Jewish Nobel Prize Winner – talk by Derek Taylor
Spiro Ark are now hosting some of their events at Shromrei Hadath Synagogue in West Hampstead and, last week, I was privileged to attend a talk entitled ‘Jewish Nobel Prize Winners’ by esteemed author, Derek Taylor who has just published a book on the subject.
Not many people have the chutzpah to ask a Prime Minister to write a forward for their book, but Derek Taylor knew that he had a subject worthy of a Prime Ministerial musings when he did just that. The forward from Mrs May (the Prime Minister as I write today but tomorrow who knows?) suggests why she thinks that fact that Jews are only 0.2% of world population but Jewish laureates account for more than a fifth of all winners is a relevant story for Modern Britain today. As she says ‘It is one that is all the more remarkable given the relatively small number of Jewish people in the world ….. and the unimaginable, unprecedented levels of discrimination, oppression and persecution they have been forced to overcome. For those of us who have dedicated our lives to the idea that opportunity and success should never be limited by either an individual’s background or the prejudice of others, the story of the Jewish Nobel laureates is truly inspiring’.
In his talk, as well as his book, Taylor gave various explanations as to why there are such a high proportion of Jewish laureates. He argued that one reason was the centrality of learning to Judaism. In his book he quotes Elie Wiesel, who won the Peace Prize in 1986 who said that:
A passion for learning, unmatched in history, is the common heritage of Jews. The poorest of the Jews in my little town in Europe always saved money for a teacher. After all we still call Moses ‘Moses our teacher.’
Taylor argued that even if they weren’t religious themselves all Jews descend from orthodox families and the learning of the Talmud was central to the very core of the Jewish people.
He also argued that the Jewish history of persecution over millennia had impacted on the very characteristic of the Jewish people ‘Well what do you do to survive if you’re facing persecution and do not want to capitulate? You toughen up, you consider all the options, you become more determined, more bloody-minded if you like, more disciplined….You become accustomed to always looking for the opportunity that other’s have missed.’ These are all qualities, Taylor implies, that are needed to make you’re a Nobel laureate.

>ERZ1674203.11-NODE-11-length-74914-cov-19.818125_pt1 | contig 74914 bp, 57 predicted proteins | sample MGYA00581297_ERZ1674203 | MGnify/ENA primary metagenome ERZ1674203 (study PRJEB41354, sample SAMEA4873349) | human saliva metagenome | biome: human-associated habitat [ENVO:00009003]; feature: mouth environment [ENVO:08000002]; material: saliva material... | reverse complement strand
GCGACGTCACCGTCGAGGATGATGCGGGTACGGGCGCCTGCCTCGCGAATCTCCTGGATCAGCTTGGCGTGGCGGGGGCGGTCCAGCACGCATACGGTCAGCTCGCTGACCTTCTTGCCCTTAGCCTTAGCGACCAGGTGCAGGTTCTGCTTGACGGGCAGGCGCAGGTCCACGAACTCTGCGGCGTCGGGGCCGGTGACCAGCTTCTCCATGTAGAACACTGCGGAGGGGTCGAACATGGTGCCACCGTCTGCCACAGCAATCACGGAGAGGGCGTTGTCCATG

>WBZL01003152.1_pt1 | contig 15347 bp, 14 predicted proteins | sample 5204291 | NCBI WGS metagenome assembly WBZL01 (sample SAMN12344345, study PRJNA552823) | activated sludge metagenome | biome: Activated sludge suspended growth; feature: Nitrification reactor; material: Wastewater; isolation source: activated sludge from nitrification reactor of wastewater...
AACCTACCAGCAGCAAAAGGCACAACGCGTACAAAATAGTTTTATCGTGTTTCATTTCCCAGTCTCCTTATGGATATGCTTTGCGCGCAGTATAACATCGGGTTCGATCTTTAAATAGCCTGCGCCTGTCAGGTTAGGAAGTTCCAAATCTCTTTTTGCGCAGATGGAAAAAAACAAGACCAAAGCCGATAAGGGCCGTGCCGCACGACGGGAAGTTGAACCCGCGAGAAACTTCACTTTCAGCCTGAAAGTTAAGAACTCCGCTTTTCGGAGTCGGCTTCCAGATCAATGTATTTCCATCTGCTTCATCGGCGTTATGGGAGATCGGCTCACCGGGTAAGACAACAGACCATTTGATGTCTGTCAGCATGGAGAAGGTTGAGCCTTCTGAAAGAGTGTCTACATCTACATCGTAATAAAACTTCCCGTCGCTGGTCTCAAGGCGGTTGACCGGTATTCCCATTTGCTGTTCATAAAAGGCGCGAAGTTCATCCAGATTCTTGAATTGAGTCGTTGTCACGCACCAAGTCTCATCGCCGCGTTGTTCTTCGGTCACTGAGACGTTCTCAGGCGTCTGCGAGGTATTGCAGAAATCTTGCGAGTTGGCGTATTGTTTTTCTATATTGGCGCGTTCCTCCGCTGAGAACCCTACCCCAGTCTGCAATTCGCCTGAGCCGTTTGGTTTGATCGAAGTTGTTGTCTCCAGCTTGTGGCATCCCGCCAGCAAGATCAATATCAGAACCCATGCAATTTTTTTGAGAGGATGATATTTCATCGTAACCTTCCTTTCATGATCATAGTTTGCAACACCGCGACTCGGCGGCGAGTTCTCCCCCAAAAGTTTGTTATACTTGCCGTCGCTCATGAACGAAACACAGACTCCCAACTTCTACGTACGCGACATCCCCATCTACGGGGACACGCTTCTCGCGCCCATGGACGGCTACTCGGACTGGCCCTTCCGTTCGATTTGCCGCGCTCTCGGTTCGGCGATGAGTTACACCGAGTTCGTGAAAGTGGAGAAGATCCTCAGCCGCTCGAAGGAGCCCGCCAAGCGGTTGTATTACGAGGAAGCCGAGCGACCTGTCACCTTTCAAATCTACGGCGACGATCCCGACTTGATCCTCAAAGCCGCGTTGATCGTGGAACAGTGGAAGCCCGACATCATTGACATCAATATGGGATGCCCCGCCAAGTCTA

In the Q & A after the talk Taylor was asked which Jewish laureate he thought had the most impact on the world and to my surprise he replied Ernst Boris Chain who won the prize ‘for the discovery of penicillin and its curative effect in various infectious diseases’. I thought he would say the more widely known Eli Wiesel, Henry Kissinger or Milton Friedman. However, Taylor said that he answered this way because Chain had made a huge practical discovery which had saved millions of lives – it was not a theoretical discovery.
Later when I asked Taylor what was the most important thing he had learnt from writing the book he said that ‘It confirmed my opinion that if you do your research, even complex scientific and economic thought can become clear’. Taylor was the first to admit that he didn’t necessarily understand the theses of all the Nobel winners but I do think that after carrying out his thorough research of the interesting but complex phenomena of Jews and Nobel prize winners he was able to elucidate his theories as to why this exists in a clear way.
To buy Taylor’s book please go here